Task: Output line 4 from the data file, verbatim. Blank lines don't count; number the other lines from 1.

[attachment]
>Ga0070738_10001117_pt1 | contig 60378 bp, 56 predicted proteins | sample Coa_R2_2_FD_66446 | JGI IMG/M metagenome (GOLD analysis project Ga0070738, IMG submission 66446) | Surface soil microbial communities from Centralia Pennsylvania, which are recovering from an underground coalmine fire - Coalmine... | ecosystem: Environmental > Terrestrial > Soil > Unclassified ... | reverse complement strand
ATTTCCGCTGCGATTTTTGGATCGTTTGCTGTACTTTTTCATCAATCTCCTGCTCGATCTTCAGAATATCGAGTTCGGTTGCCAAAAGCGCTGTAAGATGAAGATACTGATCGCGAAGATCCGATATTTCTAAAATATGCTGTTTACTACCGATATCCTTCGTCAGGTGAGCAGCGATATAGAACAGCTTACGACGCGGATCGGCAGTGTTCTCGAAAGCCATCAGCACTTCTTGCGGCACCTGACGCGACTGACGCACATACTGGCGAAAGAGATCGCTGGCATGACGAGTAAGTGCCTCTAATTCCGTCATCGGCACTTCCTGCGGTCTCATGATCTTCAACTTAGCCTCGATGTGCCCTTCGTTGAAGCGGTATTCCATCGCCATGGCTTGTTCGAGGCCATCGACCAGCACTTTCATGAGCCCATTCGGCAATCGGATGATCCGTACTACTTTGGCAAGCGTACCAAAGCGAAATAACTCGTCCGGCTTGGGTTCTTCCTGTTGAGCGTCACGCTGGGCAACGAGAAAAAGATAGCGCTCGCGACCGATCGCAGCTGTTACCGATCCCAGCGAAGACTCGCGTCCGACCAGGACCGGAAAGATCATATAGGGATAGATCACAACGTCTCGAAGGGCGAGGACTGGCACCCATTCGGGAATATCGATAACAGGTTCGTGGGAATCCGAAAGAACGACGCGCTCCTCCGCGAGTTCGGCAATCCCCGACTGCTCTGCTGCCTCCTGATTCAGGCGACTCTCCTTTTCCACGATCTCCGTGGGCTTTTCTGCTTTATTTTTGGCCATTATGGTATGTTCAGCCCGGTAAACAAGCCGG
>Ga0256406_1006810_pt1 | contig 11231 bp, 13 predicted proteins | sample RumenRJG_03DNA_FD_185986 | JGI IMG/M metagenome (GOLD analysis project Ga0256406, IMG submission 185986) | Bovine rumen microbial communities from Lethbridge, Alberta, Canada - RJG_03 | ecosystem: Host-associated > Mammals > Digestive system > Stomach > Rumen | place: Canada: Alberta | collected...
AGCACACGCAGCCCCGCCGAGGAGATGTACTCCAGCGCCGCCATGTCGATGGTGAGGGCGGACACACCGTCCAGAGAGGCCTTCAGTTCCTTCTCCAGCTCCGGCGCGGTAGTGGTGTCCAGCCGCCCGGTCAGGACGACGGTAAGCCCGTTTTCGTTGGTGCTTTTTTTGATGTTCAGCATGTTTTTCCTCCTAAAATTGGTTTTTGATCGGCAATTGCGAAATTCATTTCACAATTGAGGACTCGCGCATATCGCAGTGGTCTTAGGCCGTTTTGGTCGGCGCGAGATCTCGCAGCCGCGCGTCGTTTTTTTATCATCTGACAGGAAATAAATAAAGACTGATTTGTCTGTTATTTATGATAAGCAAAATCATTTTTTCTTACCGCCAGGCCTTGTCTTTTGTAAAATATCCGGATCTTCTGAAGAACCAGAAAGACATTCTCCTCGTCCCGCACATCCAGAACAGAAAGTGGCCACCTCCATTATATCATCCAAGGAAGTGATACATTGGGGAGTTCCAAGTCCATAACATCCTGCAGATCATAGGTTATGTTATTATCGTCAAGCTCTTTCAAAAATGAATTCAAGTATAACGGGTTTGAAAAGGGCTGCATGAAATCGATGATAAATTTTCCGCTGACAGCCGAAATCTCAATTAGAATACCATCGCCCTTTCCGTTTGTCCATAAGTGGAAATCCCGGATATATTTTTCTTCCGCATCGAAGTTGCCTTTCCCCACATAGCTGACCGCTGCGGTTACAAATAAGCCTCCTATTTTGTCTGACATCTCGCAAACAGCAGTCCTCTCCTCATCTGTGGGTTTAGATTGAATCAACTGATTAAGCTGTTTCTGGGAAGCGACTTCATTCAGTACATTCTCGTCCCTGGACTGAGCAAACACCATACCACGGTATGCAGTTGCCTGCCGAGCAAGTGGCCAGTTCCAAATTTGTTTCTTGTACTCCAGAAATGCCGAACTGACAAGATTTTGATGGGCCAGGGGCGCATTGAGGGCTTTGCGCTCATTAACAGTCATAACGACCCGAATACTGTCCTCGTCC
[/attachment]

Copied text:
AGCACACGCAGCCCCGCCGAGGAGATGTACTCCAGCGCCGCCATGTCGATGGTGAGGGCGGACACACCGTCCAGAGAGGCCTTCAGTTCCTTCTCCAGCTCCGGCGCGGTAGTGGTGTCCAGCCGCCCGGTCAGGACGACGGTAAGCCCGTTTTCGTTGGTGCTTTTTTTGATGTTCAGCATGTTTTTCCTCCTAAAATTGGTTTTTGATCGGCAATTGCGAAATTCATTTCACAATTGAGGACTCGCGCATATCGCAGTGGTCTTAGGCCGTTTTGGTCGGCGCGAGATCTCGCAGCCGCGCGTCGTTTTTTTATCATCTGACAGGAAATAAATAAAGACTGATTTGTCTGTTATTTATGATAAGCAAAATCATTTTTTCTTACCGCCAGGCCTTGTCTTTTGTAAAATATCCGGATCTTCTGAAGAACCAGAAAGACATTCTCCTCGTCCCGCACATCCAGAACAGAAAGTGGCCACCTCCATTATATCATCCAAGGAAGTGATACATTGGGGAGTTCCAAGTCCATAACATCCTGCAGATCATAGGTTATGTTATTATCGTCAAGCTCTTTCAAAAATGAATTCAAGTATAACGGGTTTGAAAAGGGCTGCATGAAATCGATGATAAATTTTCCGCTGACAGCCGAAATCTCAATTAGAATACCATCGCCCTTTCCGTTTGTCCATAAGTGGAAATCCCGGATATATTTTTCTTCCGCATCGAAGTTGCCTTTCCCCACATAGCTGACCGCTGCGGTTACAAATAAGCCTCCTATTTTGTCTGACATCTCGCAAACAGCAGTCCTCTCCTCATCTGTGGGTTTAGATTGAATCAACTGATTAAGCTGTTTCTGGGAAGCGACTTCATTCAGTACATTCTCGTCCCTGGACTGAGCAAACACCATACCACGGTATGCAGTTGCCTGCCGAGCAAGTGGCCAGTTCCAAATTTGTTTCTTGTACTCCAGAAATGCCGAACTGACAAGATTTTGATGGGCCAGGGGCGCATTGAGGGCTTTGCGCTCATTAACAGTCATAACGACCCGAATACTGTCCTCGTCC